Sunday 15 January 2012: Coquilles St Jacques
Damp, grey and snotty - the weather's not much better either :(
I collected armfuls of these scallops shells the other day - washed ashore on a a little strand and rarely seen there before. It's always interesting how different beaches have different finds - there's a shell beach; a sea glass and pottery beach; a razor shell beach and a driftwood and general gunge beach. These scallops were particularly prettily marked. Scallops are a delicacy of course - chaiselongue is very fond of them, but I could no more eat one than jump out of a plane. One Christmas we had a lot of work done re drainage. We had just taken the sons to the airport and were relaxing when there was a knock at the door. Jim the diggerman, responsible for said drainage, and his wife stood there with a large paper bag inhand. We invited them in and they handed over the bag - inside were about twenty fat scallops, still alive. We thanked them, trying to hide our horror, and put the bag in the sink. When Jim and his wife had gone we tried to ignore the scallops and wondered what to do with them. As we pondered we heard strange squidgy noises and bag rustling - they were not only alive but very much so! It was about 11pm by now, outside the weather was roaring and lashing. There was only one thing to do - we donned our macs, took the bag and headed down to the sea where we released the scallops!! Next morning we went for a recce and none were to be seen which we took as a good sign. Later Jim asked us how we had enjoyed the delicacy - we answered, truthfully, 'they went down very well.' Please dont tell!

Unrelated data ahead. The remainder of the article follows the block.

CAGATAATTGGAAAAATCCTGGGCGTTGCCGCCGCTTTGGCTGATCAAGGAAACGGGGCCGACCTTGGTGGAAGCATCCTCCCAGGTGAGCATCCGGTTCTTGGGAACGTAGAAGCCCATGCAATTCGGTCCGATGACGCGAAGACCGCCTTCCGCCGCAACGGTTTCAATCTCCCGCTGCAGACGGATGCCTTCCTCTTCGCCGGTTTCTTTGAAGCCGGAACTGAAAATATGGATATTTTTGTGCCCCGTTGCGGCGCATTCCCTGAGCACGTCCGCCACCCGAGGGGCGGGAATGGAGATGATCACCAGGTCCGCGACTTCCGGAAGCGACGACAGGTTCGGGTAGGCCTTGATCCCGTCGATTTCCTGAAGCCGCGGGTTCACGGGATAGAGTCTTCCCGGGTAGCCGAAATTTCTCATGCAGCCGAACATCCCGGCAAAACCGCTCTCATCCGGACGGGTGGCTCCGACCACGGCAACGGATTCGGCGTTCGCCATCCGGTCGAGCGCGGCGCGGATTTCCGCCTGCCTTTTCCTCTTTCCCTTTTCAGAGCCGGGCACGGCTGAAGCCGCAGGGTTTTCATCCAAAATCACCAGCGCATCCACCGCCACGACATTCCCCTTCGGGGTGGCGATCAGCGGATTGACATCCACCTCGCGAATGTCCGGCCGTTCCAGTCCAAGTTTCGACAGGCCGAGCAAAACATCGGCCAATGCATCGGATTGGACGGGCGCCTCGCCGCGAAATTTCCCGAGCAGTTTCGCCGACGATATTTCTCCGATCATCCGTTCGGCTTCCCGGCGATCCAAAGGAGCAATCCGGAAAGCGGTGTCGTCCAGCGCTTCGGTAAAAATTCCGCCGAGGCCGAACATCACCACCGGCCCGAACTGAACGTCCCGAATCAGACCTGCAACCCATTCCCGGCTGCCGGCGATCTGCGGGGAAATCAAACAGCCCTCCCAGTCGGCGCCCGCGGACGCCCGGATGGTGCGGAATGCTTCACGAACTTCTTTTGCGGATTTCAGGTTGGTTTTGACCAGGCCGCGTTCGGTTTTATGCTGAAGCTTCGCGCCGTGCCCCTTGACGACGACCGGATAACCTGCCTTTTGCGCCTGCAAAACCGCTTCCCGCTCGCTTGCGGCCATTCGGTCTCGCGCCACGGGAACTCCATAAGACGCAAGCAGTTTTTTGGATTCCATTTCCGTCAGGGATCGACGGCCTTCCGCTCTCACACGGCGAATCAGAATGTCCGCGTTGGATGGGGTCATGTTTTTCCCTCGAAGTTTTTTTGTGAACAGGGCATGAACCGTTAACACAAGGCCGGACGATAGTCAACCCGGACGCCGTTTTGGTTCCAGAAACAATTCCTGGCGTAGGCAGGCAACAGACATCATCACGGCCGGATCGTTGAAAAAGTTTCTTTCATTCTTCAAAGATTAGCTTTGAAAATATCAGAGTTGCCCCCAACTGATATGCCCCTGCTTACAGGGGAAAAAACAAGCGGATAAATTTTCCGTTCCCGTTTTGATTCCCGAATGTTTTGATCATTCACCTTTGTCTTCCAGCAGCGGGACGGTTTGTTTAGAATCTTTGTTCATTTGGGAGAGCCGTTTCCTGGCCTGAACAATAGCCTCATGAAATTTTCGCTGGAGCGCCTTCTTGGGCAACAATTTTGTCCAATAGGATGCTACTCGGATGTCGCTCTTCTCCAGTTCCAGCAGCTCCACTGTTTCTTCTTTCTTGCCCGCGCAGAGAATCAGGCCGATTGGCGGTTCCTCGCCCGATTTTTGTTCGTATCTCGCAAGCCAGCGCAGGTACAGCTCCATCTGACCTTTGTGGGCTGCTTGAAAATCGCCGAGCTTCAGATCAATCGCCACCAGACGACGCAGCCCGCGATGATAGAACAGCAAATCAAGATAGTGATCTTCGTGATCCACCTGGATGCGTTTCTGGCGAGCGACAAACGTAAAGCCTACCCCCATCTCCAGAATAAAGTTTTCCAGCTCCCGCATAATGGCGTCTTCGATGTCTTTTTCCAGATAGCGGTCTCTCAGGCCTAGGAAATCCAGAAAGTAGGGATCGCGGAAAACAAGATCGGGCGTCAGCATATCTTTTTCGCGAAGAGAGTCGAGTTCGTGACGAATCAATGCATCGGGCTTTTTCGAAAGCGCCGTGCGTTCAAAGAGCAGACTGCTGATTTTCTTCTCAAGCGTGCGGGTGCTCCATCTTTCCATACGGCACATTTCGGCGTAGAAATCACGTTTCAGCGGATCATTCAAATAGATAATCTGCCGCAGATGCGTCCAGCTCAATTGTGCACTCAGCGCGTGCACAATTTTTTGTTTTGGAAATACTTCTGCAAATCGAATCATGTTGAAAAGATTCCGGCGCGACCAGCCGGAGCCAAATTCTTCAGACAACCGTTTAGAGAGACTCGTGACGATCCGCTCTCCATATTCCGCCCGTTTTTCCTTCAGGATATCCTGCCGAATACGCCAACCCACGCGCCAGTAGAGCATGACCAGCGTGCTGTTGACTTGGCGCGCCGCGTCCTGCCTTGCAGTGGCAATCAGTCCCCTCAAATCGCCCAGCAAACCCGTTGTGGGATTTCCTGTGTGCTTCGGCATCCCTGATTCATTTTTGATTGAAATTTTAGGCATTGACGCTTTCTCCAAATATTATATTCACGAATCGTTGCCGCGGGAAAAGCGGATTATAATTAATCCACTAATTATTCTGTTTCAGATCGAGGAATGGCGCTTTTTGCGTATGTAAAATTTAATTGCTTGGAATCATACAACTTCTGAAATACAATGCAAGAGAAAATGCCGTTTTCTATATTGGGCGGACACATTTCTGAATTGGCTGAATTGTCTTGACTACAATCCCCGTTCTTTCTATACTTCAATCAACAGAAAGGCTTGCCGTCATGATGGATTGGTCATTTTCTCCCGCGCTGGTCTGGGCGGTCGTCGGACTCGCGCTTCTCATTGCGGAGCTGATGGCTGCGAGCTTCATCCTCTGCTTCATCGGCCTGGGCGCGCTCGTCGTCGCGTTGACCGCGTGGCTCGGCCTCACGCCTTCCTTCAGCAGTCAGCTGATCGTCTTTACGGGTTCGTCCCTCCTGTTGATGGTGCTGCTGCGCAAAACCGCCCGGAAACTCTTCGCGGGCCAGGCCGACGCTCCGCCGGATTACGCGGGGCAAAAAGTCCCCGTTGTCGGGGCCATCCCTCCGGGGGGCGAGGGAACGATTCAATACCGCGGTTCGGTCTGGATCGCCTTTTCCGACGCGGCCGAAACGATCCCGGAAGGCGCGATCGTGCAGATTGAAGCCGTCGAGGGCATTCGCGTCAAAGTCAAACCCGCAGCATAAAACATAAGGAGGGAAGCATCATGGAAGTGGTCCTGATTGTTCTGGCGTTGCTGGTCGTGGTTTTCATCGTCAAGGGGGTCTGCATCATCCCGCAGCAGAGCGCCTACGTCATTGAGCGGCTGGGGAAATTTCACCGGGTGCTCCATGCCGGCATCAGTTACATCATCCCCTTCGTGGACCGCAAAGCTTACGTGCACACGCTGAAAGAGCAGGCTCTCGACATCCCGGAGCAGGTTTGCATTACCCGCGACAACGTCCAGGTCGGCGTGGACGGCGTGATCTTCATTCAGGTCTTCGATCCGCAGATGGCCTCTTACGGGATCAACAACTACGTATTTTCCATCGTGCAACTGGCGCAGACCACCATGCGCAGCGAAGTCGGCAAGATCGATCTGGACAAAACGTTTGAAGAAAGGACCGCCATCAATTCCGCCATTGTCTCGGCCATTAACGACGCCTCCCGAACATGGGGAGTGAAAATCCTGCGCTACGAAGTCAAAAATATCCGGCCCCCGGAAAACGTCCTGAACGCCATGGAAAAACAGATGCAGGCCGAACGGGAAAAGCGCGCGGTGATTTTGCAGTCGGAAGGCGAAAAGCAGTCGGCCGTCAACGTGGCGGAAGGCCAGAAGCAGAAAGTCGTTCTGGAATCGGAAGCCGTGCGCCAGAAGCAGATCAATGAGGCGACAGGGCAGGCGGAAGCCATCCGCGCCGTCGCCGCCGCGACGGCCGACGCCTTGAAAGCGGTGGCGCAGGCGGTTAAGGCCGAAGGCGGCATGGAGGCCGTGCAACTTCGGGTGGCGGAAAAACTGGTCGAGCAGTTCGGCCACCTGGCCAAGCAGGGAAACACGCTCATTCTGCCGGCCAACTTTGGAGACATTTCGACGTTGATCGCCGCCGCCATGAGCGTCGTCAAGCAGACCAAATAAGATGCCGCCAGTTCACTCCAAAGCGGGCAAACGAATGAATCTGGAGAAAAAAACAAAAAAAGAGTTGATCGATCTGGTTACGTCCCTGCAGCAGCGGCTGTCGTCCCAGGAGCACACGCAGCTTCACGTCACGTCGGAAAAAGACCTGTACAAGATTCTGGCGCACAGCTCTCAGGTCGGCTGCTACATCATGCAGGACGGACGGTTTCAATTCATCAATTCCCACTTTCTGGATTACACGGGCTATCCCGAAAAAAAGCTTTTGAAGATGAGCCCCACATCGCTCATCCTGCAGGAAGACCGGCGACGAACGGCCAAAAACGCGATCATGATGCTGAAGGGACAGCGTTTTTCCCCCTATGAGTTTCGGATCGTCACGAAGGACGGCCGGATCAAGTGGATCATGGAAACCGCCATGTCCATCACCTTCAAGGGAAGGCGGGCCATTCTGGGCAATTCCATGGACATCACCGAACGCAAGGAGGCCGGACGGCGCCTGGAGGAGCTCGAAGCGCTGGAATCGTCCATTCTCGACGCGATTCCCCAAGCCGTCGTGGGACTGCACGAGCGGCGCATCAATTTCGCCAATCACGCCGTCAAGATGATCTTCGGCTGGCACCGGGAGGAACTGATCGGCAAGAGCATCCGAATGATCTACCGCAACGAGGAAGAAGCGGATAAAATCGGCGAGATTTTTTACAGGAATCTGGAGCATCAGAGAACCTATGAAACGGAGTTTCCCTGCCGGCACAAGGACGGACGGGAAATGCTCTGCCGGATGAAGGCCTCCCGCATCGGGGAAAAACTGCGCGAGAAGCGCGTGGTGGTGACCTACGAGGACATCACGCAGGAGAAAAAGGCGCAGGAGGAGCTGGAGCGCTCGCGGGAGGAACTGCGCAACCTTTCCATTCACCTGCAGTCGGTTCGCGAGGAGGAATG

Scallops are also the sign of St James and fittingly I teach at a school dedicated to St James. Pilgrims on the Camino, the pilgrimage to St James final resting place at Santiago del Comopstella, wears shells in his honour. Now that is something I would like to do.